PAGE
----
After Antisemitic Attacks, a Call for Moral Clarity on the Left
On Sunday, tens of thousands of people gathered in New York City to march across the Brooklyn Bridge and send a unified message against antisemitism. Several Jewish organizations, in collaboration with elected officials, called for the march after the recent spate of antisemitic attacks, including the one in Monsey, New York.
In a remarkably powerful interview that she gave as she walked across the Brooklyn Bridge, The New York Times’ Bari Weiss observed that the dangerous antisemitism in progressive circles and the recent antisemitic attacks in New York perpetrated by people of color have not been addressed with any degree of “moral clarity.” She applied that lack of moral clarity to Bernie Sanders’ choice of Linda Sarsour as his “surrogate,” given her close affiliation with the virulent antisemite Louis Farrakhan, and to New York City Mayor Bill De Blasio’s comparison of Al Sharpton to Martin Luther King, which she referred to as “a national scandal,” given Sharpton’s incitement to violence against Jews in Crown Heights in 1991.
Weiss’ words about the lack of moral clarity on antisemitism in progressive circles resonated with me, particularly given the circumstances surrounding a vigil I attended later that same day in Takoma Park, Maryland.
The vigil, called “Stand Up to Antisemitism,” was a private event planned by three residents of Takoma Park. Despite several politicians, including Mayor Kate Stewart, being lined up to speak at the event, the description of the vigil stated, “Bring non-political signs if you wish.”
According to one of the organizers, who identifies as a Zionist, the message reflected their hope to discourage all references to Israel and Zionism, based on their concern that pro-BDS residents of Takoma Park would mar the event with anti-Israel rhetoric and imagery.
Less than six months ago, and despite public outcry, the city of Takoma Park, with the consent of the mayor, used taxpayer funds to screen the antisemitic film The Occupation of the American Mind in the city’s community center. The film, narrated by known antisemite Roger Waters, claims, among other things, that Israel and AIPAC “shape American media coverage of the conflict in Israel’s favor.”
However, in light of the antisemitism that is being generated, in part, by the BDS movement, the Jewish organizers of the vigil should not have had to shoulder the burden of seeing the Jewish state portrayed negatively during their event. Instead, during the recent months of violent antisemitic attacks in New York and New Jersey subsequent to Takoma Park’s screening of the antisemitic film, Mayor Kate Stewart should have reflected on the potential danger of her own activities, which veer into the antisemitic. Then, when she accepted the invitation to speak at the vigil, she should have informed the organizers of her intention to apologize for her promulgation of antisemitic messages via the BDS movement, and of her intention to renounce her support of the BDS movement during her speech. But she did not.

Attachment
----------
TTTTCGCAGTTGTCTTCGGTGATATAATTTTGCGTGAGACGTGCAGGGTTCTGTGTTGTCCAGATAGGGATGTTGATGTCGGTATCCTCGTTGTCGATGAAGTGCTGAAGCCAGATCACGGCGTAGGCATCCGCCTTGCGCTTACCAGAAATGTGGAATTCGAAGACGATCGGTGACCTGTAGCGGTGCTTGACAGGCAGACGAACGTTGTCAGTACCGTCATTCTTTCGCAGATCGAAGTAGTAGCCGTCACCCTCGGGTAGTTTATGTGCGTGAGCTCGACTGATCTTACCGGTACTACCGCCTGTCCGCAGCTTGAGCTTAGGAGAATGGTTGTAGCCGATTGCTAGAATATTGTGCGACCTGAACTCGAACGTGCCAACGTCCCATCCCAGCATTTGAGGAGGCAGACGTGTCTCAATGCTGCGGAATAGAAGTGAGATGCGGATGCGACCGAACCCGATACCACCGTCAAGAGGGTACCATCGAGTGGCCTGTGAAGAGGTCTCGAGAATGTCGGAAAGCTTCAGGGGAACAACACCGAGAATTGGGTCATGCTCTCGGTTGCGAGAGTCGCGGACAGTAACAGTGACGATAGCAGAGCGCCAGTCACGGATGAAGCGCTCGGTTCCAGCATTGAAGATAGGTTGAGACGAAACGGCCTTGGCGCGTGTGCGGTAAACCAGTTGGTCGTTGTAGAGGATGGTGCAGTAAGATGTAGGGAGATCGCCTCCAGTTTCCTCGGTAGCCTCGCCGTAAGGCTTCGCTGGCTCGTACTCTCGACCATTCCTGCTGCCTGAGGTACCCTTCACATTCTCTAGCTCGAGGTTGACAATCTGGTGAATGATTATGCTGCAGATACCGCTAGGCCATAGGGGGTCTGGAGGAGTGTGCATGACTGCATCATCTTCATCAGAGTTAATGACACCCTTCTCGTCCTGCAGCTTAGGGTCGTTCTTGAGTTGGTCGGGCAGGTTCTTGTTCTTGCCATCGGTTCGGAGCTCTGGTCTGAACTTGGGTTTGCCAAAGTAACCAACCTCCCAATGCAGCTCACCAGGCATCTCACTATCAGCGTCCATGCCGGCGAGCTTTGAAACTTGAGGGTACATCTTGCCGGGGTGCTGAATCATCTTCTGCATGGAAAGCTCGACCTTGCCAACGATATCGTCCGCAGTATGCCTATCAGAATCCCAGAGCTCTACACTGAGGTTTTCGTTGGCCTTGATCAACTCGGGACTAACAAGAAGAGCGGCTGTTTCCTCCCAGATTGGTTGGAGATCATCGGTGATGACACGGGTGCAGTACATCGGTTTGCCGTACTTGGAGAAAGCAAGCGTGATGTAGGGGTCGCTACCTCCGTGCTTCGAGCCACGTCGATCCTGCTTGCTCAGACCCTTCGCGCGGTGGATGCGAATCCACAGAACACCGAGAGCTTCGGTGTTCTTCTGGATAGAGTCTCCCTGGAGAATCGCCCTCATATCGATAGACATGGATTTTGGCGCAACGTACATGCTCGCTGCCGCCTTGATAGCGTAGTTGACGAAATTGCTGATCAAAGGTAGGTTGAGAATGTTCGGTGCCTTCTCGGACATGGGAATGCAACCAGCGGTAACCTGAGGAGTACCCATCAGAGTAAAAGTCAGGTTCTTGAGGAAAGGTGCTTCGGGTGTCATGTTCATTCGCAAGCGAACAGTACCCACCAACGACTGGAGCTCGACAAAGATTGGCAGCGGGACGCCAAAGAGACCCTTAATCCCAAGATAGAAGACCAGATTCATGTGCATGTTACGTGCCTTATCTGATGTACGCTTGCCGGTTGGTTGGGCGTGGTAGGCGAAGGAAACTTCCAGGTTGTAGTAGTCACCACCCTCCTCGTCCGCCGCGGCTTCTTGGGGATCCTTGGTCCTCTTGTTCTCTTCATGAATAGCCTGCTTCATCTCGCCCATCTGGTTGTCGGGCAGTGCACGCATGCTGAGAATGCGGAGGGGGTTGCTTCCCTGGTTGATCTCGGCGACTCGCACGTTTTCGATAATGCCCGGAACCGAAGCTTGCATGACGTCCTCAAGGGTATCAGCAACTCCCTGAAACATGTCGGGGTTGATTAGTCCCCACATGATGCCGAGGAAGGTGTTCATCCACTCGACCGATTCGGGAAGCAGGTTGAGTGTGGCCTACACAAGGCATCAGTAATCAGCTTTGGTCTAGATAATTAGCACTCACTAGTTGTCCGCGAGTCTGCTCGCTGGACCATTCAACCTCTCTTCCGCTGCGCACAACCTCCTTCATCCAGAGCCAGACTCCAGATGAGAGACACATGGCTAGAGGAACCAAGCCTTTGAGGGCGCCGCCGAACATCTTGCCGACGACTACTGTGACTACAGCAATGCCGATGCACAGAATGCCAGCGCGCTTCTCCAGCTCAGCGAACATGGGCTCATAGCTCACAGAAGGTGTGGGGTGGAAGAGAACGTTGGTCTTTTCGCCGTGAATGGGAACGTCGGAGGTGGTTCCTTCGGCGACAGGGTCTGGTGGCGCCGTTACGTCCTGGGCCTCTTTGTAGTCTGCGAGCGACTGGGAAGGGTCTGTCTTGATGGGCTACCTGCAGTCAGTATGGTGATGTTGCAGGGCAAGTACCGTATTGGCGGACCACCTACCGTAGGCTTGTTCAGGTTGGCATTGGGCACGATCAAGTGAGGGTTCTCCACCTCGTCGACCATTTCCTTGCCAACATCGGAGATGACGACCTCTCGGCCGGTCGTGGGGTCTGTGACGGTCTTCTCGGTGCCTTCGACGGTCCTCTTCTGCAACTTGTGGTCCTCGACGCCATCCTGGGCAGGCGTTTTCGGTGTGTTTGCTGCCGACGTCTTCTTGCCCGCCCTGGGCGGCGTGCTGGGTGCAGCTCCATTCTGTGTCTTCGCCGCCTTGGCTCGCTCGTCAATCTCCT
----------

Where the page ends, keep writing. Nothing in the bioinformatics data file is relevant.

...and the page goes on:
As the vigil proceeded, I was reminded of Weiss’ words again, when Montgomery County Councilmember Will Jawando took the microphone. Despite having signed a letter back in July that expressed “grave concern” about the city’s showing of The Occupation of the American Mind, Jawando now portrayed antisemitism as exclusively a right-wing phenomenon. Jawando seemed more focused on pandering to his progressive audience than on honestly addressing the fact that antisemitism is coming at Jews from both the left and the right. And despite most of the attackers in the New Jersey, Monsey, and Brooklyn attacks being people of color, Jawando continued by falsely referring to all violent antisemites as white supremacists.
From Bernie Sanders and Bill De Blasio to Will Jawando and Kate Stewart, progressive leaders in the United States still are not displaying moral clarity when it comes to addressing antisemitism. They persist in remaining silent when antisemites are people of color. They are willing to accept fabricated anti-Israel propaganda as factual information, and refuse to recognize the antisemitic tropes that are contained within. And they deny the obvious reality — that the BDS movement is a call for the annihilation of Israel.
In light of the recent vicious and violent attacks on Jews, it is reasonable for American Jews on the left to be concerned that this lack of moral clarity is going to be a permanent fixture among progressive leaders across all levels of government. It is, therefore, incumbent upon them to demand that Sanders and De Blasio and more local leaders like Jawando and Stewart comprehensively and honestly confront antisemitism in all of its forms. If they do not, American Jews must ensure that progressive leaders face political consequences when they go to the polls.
Melissa Landa Ph.D has been addressing the pernicious tactics and goals of the BDS campaign for four years. Most recently, she founded and directs the new anti-BDS organization Alliance for Israel.